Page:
[2022] C08 Campaigning for freelance and self-employed workers

carried motion
Carried motion

Received from: ,

Motions 26 and 27

TUC Congress notes that inflation is impoverishing the entire British labour force. Freelance workers, however, are hit worst of all.

Congress further notes that in the UK the number of self-employed workers has increased by approximately 25 per cent since the year 2000 to around 4.2 million.

This growth makes it all the more vital that this category of worker is treated with respect, decency and fair pay – not least to prevent them becoming an easy substitute for employees across all sectors of the economy.

Congress notes:

i. growing poverty and inequality in the UK, as a result of austerity policies in recent years and cuts in funding to the benefits system before and after Covid, has directly affected those working in the creative industries

ii. many people working in the creative industries are self-employed, often because the work is seasonal, intermittent and/or project-led

iii. in a recent survey more than two-thirds of self-employed workers in the UK were without a regular income and more than half of self-employed workers said they relied on personal savings when not working

iv. self-employed workers are often unaware of the right to join an appropriate union

v. the number of self-employed workers in the UK was officially 4.1 million in 2021

vi. many self-employed workers work long hours, meaning they often work for below the recommended minimum wage, in inappropriate or unsafe situations

vii. many self-employed workers have no sick pay, no paid holidays and no ability to provide for parental leave.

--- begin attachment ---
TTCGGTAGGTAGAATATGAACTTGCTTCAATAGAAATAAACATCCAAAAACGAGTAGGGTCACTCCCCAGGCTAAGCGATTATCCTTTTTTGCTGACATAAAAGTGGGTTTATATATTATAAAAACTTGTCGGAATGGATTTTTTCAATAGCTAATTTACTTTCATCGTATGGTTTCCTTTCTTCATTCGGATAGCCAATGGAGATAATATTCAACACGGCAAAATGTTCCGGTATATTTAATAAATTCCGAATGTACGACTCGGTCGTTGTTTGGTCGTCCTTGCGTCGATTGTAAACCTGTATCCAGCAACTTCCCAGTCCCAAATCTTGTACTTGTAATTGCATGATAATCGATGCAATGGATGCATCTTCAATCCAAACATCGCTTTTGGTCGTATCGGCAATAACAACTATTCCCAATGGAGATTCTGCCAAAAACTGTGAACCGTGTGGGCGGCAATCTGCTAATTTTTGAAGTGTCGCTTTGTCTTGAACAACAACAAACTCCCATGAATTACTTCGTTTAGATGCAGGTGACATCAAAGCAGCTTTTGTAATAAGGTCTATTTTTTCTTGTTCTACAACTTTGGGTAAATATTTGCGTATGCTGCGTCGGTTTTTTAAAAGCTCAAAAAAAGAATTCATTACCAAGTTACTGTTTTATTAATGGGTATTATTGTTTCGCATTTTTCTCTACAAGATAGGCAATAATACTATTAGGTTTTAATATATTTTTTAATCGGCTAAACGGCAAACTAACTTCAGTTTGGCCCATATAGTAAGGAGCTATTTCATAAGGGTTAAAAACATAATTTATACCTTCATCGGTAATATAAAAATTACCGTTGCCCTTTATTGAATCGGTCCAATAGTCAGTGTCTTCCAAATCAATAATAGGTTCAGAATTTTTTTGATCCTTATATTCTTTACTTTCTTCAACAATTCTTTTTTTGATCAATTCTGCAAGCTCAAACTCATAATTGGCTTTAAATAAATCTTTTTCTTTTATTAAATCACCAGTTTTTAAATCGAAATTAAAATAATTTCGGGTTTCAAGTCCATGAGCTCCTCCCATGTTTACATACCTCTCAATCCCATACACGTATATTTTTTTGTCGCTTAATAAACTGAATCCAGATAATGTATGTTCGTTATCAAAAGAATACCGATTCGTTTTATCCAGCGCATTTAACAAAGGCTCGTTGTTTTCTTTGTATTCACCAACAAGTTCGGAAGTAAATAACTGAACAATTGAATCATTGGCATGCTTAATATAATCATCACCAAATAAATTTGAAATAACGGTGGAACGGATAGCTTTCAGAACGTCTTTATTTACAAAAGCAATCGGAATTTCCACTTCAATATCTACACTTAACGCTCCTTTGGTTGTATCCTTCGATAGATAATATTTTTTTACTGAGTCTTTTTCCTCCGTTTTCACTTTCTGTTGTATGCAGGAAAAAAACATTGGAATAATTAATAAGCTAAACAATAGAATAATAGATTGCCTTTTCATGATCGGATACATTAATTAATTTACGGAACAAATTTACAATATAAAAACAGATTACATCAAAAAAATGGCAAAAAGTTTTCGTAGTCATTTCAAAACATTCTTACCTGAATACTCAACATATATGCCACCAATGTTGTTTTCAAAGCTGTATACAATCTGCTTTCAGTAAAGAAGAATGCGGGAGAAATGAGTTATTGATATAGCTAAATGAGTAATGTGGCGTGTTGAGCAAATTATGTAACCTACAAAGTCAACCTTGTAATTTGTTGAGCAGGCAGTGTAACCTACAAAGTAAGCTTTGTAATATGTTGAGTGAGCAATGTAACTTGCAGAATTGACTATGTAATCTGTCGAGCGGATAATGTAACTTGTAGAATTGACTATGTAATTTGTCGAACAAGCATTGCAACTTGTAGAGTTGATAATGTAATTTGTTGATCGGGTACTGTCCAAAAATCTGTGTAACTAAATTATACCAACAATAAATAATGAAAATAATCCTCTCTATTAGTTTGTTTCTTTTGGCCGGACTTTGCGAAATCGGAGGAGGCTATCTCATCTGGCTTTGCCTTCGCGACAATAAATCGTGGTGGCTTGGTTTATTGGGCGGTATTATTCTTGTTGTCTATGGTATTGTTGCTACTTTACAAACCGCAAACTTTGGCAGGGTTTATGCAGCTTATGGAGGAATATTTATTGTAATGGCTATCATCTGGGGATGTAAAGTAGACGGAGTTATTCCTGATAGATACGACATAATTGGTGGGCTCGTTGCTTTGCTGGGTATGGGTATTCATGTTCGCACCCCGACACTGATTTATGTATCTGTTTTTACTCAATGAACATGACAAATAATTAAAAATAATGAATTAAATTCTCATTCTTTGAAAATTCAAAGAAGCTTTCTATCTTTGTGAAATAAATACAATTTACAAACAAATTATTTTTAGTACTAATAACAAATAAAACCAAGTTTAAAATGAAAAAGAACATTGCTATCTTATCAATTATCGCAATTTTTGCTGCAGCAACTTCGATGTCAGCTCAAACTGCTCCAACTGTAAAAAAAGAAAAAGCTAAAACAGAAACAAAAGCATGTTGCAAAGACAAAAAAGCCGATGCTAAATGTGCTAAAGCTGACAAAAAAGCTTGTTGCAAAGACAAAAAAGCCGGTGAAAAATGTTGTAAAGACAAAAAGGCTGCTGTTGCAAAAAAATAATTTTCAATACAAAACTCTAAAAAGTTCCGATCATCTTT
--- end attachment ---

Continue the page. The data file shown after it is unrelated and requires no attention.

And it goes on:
viii. disabled self-employed workers have greater difficulty getting access to work grants.

In the media sector, rates paid by most news platforms have stagnated or fallen over the past decade. On some publications – the Radio Times, for example – rates have not changed in a decade. The Daily Telegraph has cut pay to features contributors by almost 30 per cent over the past 15 years. The Sunday Times has more than once imposed across-the-board reductions in freelance rates. The pattern is common to almost the entire UK news media.

The TUC notes that unlike employees, freelance workers do not have a statutory right to trades union recognition.

Congress instructs the General Council to highlight the plight of freelance workers in its wage campaigning and, in particular, to call out the hypocrisy of news platforms that call for the decent treatment of workers, while financially abusing those freelancers they engage.

Congress calls on the General Council to consult with all relevant unions on how to mobilise, represent and lobby on behalf of self-employed workers, including developing proposals and campaigning for better protections under employment law.

Mover: National Union of Journalists
Seconder: Artists’ Union England